USCIS And Discretion: What Factors Will Have Your Waiver Approved?
Author: NYC Immigration lawyer Alena Shautsova
New York Immigration lawyers at the law office of Alena Shautsova P.C. help clients to convince the US government to exercise positive discretion and grant applications for relief.
Discretion... discretion is the core of the government’s ability to control one’s application for relief, be it a waiver, adjustment of status, prosecutorial discretion, and even employment authorization. Discretion is the government’s desire or lack of thereof to grant one’s application for relief. Numerous applications for relief call for discretion: that is first, a person has to meet a rigid set of requirements, and only once those are met, the government will evaluate the case as a whole and decide of a positive discretion is warranted. As you can imagine, discretion is flexible. The way it is exercised determines the outcome of one’s Immigration applications and future in the US.
Here is a lengthy list of various types of applications involving discretion:
|Immigration Benefits Involving Discretionary Review|
|Benefit Type||Discretion Involved (Yes or No)|
|Petition to classify an alien as a nonimmigrant worker||No (with some exceptions)|
|Petition to classify an alien as a fiancé(e) of a U.S. citizen||Yes|
|Application to extend or change nonimmigrant status||Yes|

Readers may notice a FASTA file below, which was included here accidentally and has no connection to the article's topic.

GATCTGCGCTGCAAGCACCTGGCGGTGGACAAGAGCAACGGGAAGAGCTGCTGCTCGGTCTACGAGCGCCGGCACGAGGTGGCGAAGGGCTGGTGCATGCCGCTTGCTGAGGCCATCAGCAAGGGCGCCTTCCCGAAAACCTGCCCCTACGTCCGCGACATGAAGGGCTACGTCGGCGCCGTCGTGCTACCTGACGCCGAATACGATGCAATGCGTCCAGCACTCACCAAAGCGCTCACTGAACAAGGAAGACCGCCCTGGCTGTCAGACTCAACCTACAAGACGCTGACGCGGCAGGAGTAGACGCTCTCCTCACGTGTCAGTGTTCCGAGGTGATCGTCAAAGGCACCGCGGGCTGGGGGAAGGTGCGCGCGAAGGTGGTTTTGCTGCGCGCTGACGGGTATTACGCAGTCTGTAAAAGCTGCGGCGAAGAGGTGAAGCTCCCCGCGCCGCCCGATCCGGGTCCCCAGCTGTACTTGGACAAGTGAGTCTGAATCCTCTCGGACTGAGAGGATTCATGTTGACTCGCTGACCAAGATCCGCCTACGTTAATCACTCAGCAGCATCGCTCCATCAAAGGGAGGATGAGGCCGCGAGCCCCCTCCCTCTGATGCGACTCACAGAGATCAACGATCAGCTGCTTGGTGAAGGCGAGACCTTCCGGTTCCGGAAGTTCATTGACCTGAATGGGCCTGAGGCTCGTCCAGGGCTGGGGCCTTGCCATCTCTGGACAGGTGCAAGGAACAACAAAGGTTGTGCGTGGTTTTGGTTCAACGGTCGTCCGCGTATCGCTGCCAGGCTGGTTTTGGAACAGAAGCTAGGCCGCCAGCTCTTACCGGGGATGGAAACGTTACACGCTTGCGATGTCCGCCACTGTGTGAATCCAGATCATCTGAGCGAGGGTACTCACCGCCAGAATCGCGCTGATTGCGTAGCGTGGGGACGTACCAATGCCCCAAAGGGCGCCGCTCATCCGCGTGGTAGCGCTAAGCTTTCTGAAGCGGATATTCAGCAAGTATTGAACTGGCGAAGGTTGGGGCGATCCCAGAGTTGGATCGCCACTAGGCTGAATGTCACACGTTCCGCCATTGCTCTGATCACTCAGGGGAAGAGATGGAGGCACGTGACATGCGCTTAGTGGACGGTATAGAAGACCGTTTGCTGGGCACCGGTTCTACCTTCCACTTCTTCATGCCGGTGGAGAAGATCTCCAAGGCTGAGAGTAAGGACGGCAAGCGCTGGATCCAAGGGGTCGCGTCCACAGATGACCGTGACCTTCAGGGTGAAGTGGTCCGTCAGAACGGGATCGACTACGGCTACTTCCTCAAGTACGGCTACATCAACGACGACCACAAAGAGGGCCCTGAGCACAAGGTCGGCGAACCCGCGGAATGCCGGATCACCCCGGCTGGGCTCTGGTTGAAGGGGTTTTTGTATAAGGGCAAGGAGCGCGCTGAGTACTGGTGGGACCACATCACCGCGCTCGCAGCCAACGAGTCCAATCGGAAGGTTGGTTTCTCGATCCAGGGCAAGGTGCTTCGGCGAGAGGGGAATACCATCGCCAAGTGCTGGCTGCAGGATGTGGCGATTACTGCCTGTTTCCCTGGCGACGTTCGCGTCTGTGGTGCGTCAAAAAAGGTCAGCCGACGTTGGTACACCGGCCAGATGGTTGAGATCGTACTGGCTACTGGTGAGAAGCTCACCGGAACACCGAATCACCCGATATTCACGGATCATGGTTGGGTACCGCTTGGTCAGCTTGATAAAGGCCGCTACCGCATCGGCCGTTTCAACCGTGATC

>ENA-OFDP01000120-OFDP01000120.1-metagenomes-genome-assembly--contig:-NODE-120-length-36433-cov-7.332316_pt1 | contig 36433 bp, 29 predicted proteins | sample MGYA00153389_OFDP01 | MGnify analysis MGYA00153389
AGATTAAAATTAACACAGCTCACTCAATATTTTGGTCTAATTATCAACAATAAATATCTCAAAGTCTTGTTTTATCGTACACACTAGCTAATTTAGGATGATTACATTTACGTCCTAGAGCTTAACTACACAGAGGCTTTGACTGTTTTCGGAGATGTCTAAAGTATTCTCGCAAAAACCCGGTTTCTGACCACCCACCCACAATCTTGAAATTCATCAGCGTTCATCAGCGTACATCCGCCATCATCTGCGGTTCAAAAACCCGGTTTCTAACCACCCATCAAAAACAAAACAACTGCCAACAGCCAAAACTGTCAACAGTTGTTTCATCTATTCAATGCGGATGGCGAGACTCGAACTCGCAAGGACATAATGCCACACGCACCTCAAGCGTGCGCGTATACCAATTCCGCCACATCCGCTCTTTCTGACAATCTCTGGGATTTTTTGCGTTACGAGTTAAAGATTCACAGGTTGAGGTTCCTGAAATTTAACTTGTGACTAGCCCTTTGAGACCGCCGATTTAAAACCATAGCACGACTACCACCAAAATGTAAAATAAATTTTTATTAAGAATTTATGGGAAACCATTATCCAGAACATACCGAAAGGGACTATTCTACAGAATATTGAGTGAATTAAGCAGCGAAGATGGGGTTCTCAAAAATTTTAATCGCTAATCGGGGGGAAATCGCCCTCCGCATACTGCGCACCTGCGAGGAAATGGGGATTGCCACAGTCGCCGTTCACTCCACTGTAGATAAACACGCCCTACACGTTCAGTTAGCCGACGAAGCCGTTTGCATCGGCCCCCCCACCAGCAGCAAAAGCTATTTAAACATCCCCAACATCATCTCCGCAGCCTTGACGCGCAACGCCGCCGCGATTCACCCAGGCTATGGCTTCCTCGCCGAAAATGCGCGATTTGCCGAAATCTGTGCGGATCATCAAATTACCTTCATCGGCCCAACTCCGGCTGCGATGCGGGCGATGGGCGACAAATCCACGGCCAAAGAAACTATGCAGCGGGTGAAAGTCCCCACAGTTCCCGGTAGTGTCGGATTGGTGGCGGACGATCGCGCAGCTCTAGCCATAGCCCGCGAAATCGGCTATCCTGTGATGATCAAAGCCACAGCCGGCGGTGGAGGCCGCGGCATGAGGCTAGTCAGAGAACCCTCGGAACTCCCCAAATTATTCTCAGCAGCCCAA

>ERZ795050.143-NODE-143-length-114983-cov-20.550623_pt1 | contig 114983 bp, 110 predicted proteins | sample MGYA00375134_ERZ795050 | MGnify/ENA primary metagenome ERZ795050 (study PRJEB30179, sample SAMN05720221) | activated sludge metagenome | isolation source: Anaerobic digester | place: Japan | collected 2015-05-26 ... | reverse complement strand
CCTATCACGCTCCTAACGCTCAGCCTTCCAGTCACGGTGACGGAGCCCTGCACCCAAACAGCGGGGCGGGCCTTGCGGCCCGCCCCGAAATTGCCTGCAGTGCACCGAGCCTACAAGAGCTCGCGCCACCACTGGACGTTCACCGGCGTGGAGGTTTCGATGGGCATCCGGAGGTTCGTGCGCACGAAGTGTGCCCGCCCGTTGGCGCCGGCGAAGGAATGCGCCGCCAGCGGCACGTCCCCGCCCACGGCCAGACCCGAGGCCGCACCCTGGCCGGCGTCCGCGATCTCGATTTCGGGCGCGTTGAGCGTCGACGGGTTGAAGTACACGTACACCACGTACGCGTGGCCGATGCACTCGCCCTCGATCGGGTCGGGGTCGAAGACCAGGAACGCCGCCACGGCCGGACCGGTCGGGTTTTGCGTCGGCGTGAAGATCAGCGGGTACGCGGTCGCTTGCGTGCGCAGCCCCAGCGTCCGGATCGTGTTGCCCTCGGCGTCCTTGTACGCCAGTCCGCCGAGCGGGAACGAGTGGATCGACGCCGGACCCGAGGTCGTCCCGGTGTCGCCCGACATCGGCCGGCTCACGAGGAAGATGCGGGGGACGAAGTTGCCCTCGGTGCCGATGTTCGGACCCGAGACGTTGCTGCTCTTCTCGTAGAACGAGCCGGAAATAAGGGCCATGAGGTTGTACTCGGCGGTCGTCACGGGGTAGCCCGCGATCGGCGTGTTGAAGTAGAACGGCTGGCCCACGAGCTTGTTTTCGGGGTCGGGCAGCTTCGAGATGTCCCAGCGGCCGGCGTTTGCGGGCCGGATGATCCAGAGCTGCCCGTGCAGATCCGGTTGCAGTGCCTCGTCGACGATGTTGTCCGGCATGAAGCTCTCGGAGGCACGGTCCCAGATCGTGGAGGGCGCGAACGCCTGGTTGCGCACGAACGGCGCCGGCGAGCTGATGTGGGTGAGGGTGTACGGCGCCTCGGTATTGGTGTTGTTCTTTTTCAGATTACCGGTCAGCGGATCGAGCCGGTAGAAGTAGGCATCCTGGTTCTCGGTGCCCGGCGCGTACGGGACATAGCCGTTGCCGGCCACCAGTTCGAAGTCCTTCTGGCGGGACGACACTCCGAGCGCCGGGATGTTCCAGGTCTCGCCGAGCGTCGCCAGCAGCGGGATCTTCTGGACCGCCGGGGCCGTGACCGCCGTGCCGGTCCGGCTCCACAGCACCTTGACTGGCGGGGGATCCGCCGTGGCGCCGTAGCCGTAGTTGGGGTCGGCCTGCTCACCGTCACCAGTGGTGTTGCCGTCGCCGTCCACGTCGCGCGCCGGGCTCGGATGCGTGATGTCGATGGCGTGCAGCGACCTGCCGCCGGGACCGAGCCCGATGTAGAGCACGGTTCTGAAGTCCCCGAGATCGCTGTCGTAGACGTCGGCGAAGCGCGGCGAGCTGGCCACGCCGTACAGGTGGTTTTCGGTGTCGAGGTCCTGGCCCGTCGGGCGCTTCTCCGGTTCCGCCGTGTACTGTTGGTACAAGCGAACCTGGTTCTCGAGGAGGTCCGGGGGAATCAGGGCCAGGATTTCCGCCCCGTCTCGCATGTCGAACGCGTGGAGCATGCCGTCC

|Advance permission to enter as a nonimmigrant||Yes|
|Temporary protected status||Yes|
|Refugee status||Yes (with some exceptions)|
|Petition to classify an alien as a family-based immigrant||No (with some exceptions)|
|Petition to classify an alien as an employment-based immigrant||Yes|
|Petition to classify an alien as an immigrant investor||Yes|
|Adjustment of status||Yes (with some exceptions)|
|Recognition as an American Indian born in Canada||No|
|Waivers of inadmissibility||Yes|
|Consent to reapply for admission after deportation or removal]||Yes|
|Employment authorization||Yes (with some exceptions)|
|Removal of conditions on permanent residence||No (with some exceptions)|
|Application for a Certificate of Citizenship||No|
Recently, USCIS published updates to its policy regarding discretion. One has to pay close attention to these updates: they are the true determinatives of if one’s application can be successful. Specifically, the positive factors and US interest in having the immigrant will be evaluated against negative factors. “These characterizations imply that the exercise of discretion cannot be arbitrary, inconsistent, or dependent on intangible or imagined circumstances.” The rule of thumb is that where negative factors are absent, USCIS usually exercises positive discretion. This is especially important for applications for adjustment of status. Imagine such a situation: a person does not have any criminal bars to adjust his/her status, but has numerous citations. USCIS may deny a person’s application for adjustment of status refusing to exercise positive discretion.
Which factors can be considered when USCIS is evaluating one’s application?